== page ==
The government also wants to connect 56 unserved airports – those with no scheduled airline service – and 31 unserved helipads across the country, another major move that will further strengthen and widen India’s appeal as an easily navigable and wide-ranging destination for tourists of all types.
“We propose to expand our airport capacity more than five times to handle a billion trips a year under a new initiative,” Mr Jaitley said.
Peter Kerkar, the group chief executive of Cox & Kings, one of the oldest tour operators headquartered in India, said: “All this will generate huge economic activity as it also involves infrastructure and skill development in the region.”
The airport plans “will open up huge opportunities for the travel industry as connectivity will improve and people in these areas will be able to travel seamlessly within India and overseas, thereby giving a boost to domestic and outbound tourism,” he said.
It is, of course, early days. Mr Nanda points out that some of the “exact details are not known” on these tourism development plans “and we’ll have to see and hope that it really fuels [the sector]”.
Analysts say the role of aviation is fundamental to the growth of any tourism market and the Indian hospitality sector is well aware of the challenges and how to tackle them.
“The biggest obstacle to India’s tourism growth is airport development and proliferation,” says Saj Ahmad, the chief analyst at StrategicAero Research.
“Given the land mass, there simply aren’t enough smaller airports that would allow the development of smaller airlines using smaller airplanes to connect cities that full-service or low-cost carriers could not operate profitably.
“Having the infrastructure in place allows this growth to be realised – investment and more relaxed policies from the government are a must.
“India wants to be the go-to place for business and leisure.”
Reducing red tape will also provide speedy benefits, he says.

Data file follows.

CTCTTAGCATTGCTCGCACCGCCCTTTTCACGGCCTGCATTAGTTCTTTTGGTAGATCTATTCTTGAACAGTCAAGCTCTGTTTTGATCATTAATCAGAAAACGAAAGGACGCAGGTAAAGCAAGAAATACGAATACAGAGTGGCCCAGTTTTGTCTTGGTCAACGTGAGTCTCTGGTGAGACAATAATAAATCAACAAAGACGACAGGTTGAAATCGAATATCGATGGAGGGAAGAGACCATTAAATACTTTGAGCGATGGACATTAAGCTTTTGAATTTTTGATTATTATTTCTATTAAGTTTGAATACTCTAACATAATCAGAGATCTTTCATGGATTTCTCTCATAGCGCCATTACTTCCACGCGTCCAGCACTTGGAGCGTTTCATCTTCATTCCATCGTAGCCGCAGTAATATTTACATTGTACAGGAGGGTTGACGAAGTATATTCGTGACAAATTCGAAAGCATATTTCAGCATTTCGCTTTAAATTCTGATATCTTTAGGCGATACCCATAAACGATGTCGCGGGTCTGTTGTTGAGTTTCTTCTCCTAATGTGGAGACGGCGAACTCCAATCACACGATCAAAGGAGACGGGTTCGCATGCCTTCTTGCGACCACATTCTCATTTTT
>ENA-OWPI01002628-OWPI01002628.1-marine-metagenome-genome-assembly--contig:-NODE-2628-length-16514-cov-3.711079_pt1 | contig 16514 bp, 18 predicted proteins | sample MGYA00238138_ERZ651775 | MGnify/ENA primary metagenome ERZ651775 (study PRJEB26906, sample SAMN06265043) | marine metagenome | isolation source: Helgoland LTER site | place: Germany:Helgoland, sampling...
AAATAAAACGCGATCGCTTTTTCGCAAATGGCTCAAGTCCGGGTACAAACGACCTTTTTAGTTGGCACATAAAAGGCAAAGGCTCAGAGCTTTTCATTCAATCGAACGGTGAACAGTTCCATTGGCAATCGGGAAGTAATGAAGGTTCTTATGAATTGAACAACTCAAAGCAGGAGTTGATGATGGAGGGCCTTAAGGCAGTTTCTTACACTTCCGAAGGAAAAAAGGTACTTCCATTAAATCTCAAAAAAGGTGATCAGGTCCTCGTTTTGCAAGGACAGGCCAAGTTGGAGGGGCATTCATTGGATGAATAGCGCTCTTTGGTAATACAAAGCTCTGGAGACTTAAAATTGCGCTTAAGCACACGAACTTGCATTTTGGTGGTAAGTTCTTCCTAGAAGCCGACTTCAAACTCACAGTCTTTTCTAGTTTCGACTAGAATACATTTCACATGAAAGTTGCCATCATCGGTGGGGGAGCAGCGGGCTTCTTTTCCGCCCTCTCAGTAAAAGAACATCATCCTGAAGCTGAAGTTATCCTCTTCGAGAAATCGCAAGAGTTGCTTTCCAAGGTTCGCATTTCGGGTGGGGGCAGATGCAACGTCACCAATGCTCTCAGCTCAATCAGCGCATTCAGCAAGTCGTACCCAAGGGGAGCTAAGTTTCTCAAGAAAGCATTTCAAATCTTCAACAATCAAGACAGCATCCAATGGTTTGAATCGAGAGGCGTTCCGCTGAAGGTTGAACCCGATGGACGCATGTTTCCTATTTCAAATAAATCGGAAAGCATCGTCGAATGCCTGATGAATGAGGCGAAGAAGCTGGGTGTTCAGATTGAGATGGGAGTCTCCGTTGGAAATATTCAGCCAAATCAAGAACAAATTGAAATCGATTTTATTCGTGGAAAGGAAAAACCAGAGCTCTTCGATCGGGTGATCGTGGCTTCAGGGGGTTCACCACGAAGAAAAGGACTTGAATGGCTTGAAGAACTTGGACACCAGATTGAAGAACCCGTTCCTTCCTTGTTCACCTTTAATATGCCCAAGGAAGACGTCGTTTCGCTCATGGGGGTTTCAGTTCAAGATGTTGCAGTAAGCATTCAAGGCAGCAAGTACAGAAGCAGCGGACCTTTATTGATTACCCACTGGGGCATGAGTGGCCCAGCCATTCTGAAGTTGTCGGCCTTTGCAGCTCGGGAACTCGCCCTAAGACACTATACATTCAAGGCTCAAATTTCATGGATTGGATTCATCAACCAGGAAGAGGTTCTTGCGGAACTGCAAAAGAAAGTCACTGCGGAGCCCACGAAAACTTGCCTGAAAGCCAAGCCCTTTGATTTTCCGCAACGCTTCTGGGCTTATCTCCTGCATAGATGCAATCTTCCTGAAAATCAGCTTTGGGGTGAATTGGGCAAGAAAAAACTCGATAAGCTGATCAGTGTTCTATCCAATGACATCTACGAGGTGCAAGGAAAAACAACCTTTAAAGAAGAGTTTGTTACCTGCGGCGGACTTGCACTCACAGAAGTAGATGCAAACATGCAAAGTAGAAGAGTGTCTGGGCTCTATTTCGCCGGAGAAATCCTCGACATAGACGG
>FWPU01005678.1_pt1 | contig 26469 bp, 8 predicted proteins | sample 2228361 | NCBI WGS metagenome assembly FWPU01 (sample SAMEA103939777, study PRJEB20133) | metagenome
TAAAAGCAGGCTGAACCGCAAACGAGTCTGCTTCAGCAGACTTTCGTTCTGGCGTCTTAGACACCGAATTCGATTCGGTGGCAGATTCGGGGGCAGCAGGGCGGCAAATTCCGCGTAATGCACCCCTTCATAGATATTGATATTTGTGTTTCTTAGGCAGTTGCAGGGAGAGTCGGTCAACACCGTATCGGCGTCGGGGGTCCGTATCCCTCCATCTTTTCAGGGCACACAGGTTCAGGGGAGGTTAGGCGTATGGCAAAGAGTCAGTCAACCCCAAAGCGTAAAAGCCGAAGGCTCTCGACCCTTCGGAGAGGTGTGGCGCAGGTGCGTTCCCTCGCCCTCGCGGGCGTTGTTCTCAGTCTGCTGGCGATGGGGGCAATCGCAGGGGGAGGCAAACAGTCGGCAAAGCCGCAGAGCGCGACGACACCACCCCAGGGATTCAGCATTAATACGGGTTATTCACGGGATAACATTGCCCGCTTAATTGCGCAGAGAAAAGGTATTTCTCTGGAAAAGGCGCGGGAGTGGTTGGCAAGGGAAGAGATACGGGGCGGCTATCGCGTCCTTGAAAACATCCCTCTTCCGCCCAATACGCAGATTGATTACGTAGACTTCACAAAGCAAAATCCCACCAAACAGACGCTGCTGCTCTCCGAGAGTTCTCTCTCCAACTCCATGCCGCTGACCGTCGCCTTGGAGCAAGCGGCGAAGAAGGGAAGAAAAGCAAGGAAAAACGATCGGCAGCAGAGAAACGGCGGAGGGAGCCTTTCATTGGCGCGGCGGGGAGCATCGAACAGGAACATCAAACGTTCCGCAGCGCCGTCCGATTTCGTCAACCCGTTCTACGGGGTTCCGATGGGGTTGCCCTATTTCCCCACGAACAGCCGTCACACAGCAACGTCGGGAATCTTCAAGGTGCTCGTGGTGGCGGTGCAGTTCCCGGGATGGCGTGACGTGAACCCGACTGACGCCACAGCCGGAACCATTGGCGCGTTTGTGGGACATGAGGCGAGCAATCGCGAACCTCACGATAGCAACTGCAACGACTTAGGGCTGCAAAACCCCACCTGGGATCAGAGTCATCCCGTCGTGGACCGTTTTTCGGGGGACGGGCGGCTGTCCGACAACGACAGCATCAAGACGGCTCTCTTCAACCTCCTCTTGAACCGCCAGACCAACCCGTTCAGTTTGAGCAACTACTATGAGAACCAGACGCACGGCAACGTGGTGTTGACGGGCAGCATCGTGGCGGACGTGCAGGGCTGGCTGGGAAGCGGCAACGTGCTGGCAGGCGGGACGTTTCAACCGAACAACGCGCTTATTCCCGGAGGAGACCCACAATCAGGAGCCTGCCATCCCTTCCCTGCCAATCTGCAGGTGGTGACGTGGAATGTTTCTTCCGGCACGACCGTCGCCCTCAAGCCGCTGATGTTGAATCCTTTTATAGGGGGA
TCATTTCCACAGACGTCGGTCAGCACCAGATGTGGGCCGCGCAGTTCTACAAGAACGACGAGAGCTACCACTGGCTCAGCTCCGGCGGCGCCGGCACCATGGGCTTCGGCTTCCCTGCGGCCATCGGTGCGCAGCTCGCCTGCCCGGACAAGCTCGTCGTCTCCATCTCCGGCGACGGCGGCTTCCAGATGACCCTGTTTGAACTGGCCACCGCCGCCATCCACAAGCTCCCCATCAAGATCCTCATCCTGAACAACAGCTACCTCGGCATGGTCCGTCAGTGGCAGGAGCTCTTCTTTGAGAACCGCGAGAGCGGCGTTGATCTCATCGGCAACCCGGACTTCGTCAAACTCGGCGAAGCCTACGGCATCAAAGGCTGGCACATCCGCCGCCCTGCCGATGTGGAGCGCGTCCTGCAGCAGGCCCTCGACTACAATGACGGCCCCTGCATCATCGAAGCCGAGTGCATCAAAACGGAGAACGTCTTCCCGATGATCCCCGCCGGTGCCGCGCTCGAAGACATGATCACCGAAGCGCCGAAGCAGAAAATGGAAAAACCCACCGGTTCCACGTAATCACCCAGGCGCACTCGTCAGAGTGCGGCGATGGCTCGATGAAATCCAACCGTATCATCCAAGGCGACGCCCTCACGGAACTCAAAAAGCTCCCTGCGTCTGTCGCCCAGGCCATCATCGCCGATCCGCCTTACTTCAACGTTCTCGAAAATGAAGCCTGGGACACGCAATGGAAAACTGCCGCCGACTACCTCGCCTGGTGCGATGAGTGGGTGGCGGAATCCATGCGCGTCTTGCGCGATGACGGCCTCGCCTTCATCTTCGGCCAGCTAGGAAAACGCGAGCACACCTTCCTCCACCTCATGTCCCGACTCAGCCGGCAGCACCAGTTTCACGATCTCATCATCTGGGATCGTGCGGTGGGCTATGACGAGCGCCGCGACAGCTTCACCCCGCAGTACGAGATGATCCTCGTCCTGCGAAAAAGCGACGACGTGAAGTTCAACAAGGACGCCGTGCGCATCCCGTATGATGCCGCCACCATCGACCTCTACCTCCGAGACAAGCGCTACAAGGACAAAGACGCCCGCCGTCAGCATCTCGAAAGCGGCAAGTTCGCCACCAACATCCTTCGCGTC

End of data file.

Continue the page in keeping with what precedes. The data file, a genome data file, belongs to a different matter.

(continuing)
Marketing and branding are key. The ministry of tourism last month said its “Incredible India 2.0 campaign” running this year is designed to position the country as a “must-experience destination among overseas travellers and to increase foreign tourist arrivals to the country”.
Through this wide-ranging campaign, the ministry aims to promote various tourism products, including medical and spiritual tourism.
There have been a lot of positive initiatives, says Mr Kandadai.
The government’s tourism campaigns are “building awareness” and helping to “position India as a far more diverse place for people to come an experience right now” – a move away from just focusing on the traditional, core attractions such as the Taj Mahal, the state of Rajasthan and Goa’s beaches.
“There’s a lot of unexplored places in the country, such as architectural tourism in the south, which is very interesting, incredible historical tourism, and the diversity in the north-east of India,” Mr Kandadai says. “There is a lot of progressive traffic to these destinations as well.”
It is not only international tourists who are valuable to the industry. With a huge market on its own doorstep, domestic tourism is vital to hotels, airlines, and the broader industry.
The number of trips taken by Indians within India totalled more than 1.6 billion in 2016, official statistics show.
Rising middle-class incomes and the expansion of budget airlines mean this segment is also poised to expand.
“We believe that we have the potential for our tourism industry to beat all the countries,” says Amit Sukhija, the project director at King’s Park Street, a cultural hub set up by Delhi Tourism.
He says public-private partnerships for the development of tourism projects could help India boost the sector.
For India’s tourism sector, all the signs point to spectacular growth.